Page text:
Technology and Your Grandfather’s Insurance Company
Robert Regis Hyle | January 12, 2016
Everybody has a wish list and it seems that atop the lists for insurance carriers still operating with legacy systems is the desire to do away with such antiquated technology and move forward. We all know how difficult that can be. Among the major worries are the cost factor, the time involved in implementing such a project, and selecting the right technology partners.
There’s no doubt how important those issues are, but there is one issue that can’t be ignored: the fear of what will happen to your company if the issue of out-of-date technology is not addressed.
The February issue of ITA Pro magazine examines the issue of policy administration systems and I was fortunate enough to speak with a few insurers who have addressed the issue. What is most interesting about these companies is how different they are from one another.
Both are personal lines carriers, but one is 100-years-old and the other quite a bit younger. One needed to replace multiple policy systems that kept the company from effectively using 100 years’ worth of data. The other had internal issues in managing contracts with customers that needed to be resolved.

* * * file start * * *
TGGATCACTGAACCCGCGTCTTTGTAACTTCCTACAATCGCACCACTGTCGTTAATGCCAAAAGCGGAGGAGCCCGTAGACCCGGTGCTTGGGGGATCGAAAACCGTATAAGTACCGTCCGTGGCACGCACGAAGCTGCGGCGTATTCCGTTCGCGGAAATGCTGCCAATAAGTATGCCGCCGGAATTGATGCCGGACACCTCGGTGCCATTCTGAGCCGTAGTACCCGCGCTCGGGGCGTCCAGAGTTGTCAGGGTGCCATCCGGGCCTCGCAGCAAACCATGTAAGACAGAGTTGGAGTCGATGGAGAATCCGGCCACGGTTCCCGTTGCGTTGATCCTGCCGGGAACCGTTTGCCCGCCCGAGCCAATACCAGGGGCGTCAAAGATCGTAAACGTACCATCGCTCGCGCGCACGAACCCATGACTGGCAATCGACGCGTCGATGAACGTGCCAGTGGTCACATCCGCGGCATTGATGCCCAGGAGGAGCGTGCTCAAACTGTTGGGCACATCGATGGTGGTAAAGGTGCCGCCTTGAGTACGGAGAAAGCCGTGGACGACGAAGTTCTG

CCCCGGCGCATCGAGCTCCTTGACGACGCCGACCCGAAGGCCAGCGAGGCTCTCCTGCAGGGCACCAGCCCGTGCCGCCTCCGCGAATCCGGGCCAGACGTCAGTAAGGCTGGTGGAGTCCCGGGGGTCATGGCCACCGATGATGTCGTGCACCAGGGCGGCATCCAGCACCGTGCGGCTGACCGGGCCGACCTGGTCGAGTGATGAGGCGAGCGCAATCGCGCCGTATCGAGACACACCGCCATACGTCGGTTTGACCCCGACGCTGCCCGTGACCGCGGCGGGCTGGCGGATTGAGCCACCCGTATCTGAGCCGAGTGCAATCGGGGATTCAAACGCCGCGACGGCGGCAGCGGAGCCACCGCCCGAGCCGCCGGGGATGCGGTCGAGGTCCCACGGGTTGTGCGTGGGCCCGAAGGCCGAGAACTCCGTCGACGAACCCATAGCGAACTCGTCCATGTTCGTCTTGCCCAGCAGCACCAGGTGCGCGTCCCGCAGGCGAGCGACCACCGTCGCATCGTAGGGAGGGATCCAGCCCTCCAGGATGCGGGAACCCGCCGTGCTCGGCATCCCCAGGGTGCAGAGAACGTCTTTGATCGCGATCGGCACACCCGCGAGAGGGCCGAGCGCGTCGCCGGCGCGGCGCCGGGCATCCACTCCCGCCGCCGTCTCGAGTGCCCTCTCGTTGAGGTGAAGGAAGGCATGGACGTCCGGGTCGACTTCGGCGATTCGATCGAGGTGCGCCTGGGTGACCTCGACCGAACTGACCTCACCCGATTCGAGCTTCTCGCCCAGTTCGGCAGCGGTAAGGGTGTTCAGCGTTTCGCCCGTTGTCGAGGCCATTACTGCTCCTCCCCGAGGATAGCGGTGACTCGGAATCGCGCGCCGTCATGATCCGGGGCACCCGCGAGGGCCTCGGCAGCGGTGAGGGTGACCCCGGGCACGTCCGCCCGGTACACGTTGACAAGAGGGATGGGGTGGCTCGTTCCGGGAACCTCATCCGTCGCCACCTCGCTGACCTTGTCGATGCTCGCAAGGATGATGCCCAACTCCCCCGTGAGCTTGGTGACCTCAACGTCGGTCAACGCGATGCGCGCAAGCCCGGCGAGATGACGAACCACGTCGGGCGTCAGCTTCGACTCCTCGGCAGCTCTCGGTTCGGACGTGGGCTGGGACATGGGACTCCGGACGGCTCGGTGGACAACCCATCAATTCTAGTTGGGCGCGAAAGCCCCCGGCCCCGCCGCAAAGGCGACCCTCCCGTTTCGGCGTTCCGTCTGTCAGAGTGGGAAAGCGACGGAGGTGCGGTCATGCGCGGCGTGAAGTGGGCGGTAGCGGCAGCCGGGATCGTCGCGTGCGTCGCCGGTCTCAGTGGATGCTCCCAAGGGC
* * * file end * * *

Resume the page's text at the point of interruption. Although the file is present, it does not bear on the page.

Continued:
Both chose to bravely move forward. We sometimes overuse the word brave, but it makes sense in these cases because inaction feels so much easier, even if it ignores issues such as maintenance of elderly systems. These carriers recognized what had to be done, though. The future of their business would be imperiled by such inactivity.
It is clear that business as usual can no longer be tolerated, particularly for personal lines carriers. The threat of competition, both from within the insurance industry and from the outside, is upon us. To compete, insurers need to be agile and flexible, two words that do not belong in the same sentence with the words “legacy systems.”
An even bigger issue, though, is the change in the way the younger consumer base is doing business. Consumers get frustrated with web-based systems; mobile is the key word today and often look at the industry with disdain. They don’t want to do business with their father’s insurance carrier and shake their heads at what could often be described as their grandfather’s insurance company.
Addressing the legacy issue, particularly with policy administration, remains a great challenge for a large number of insurance carriers. It is nice to see courage on display with many carriers who have made the move to modern systems. The challenge for those lagging behind will be even greater, though, the longer they wait. Another word may come to mind at that point: Desperation.
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